Contracting the company Intertechne Consultores S.A. took place through an emergency purchasing method and was not published in GUATECOMPRAS. According to the new purchases, contract and alienation regulation of INDE, emergency purchases and contracting is possible with the authorization of the general manager. Article 37 of the regulation says: “In emergency situations previously classified by the responsible manager, branches or businesses, the general manager will be able to authorize that urgent purchases or contracts be carried out directly to resolve the related emergency situation. For purchases that do not exceed two million quetzales (2,000,000.00), the general manager must inform the executive council within 15 days that follow; purchases exceeding two million quetzales (2,000,000.00) will require the authorization of the executive council.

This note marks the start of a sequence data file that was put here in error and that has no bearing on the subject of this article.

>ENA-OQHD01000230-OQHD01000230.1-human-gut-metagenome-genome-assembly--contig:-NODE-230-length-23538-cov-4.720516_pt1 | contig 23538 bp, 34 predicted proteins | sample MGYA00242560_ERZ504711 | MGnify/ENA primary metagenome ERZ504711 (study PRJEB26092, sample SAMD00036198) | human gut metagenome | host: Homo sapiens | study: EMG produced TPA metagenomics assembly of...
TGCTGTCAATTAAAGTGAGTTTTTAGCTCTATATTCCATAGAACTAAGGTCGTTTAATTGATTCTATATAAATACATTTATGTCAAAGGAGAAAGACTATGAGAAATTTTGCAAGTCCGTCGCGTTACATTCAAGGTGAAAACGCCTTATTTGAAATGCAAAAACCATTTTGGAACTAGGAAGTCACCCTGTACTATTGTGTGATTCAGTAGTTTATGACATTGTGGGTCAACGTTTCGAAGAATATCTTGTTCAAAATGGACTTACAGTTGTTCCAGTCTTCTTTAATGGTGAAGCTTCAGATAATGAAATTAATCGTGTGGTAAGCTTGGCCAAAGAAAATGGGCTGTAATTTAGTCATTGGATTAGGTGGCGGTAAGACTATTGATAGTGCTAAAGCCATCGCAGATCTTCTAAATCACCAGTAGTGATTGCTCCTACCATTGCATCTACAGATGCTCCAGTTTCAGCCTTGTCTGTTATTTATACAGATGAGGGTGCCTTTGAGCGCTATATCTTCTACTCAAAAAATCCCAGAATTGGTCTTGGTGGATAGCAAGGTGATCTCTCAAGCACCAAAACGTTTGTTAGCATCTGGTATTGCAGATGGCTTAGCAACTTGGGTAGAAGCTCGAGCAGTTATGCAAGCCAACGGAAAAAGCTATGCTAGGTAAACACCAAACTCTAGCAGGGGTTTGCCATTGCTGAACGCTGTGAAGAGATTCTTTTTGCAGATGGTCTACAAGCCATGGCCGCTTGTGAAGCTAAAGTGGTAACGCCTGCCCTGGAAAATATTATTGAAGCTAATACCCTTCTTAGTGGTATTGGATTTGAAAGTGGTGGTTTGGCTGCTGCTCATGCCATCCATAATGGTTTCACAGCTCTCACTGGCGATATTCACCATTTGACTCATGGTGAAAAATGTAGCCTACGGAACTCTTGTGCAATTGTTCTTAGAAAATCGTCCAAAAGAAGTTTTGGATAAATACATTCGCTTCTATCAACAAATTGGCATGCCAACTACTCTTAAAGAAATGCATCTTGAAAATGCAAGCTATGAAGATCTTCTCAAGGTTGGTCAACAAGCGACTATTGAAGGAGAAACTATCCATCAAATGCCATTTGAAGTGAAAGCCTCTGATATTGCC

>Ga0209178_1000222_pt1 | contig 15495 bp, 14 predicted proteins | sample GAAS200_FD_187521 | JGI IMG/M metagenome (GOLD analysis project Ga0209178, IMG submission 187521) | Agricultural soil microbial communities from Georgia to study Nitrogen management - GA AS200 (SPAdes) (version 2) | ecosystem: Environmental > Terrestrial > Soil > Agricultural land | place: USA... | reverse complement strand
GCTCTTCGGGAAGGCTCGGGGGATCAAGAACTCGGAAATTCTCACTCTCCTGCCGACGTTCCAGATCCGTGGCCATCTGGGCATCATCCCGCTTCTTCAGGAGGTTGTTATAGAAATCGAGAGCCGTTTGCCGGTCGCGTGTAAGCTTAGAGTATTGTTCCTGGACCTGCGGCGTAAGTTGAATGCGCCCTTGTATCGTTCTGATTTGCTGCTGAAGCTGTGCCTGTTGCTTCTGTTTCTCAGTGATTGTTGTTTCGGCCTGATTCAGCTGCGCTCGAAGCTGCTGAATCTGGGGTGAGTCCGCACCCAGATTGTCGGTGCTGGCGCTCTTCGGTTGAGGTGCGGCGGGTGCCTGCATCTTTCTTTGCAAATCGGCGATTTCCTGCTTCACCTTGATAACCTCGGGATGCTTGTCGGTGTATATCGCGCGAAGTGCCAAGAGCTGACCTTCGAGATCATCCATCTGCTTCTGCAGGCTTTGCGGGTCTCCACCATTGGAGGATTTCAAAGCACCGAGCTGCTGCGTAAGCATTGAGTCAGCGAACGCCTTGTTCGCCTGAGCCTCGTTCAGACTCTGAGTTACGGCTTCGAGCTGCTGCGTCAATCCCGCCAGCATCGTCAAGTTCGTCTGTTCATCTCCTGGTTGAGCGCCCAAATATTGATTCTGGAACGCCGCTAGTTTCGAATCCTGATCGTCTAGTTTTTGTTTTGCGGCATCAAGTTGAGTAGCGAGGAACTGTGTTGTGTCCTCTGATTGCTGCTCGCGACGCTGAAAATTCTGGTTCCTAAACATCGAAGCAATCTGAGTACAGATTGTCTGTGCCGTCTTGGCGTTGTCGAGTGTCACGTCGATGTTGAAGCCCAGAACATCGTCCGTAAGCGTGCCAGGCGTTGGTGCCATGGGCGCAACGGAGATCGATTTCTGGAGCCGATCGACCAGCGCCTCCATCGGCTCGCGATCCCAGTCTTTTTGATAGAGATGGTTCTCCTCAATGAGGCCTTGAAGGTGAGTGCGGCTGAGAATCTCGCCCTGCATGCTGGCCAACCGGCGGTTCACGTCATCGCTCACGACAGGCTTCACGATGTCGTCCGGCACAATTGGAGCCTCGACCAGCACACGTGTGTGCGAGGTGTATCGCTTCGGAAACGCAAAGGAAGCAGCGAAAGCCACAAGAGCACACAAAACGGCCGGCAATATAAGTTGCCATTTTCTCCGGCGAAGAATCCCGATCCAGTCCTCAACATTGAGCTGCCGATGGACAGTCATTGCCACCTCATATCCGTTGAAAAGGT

It should be remembered that this new regulation was approved in March 2013, “with the purpose of accelerating the administrative paperwork of INDE’s purchasing, contracts and alienation processes and in the interest of having a larger participation in them, it is necessary to adjust and update its standards with the objective of achieving this end and so gaining a better execution”. That is, to increase the conditions’ flexibility, facilitate the contracting procedures and motivate investors. This regulation and the 2013-2027 Energy Policy were presented in the Guatemala Investment Summit forum, which took place in June of this year, as part of the offers presented by the government to promote foreign investment in hydro-electric projects.
The undertaking of the geological studies requires the presence on the ground of the contracted company’s personnel in five Q’eqchí communities where it is expected that the tunnel and retaining wall will be constructed, making bore holes up to 250 meters deep. Since the start of 2013, INDE personnel maintain strong pressure on communities and their leaders so that they permit the undertaking of the geological studies. A team of 25 developers tries to gain the trust of communities by giving gifts to children, parties, sports uniforms, helicopter trips and offering projects that are not within INDE’s capacity.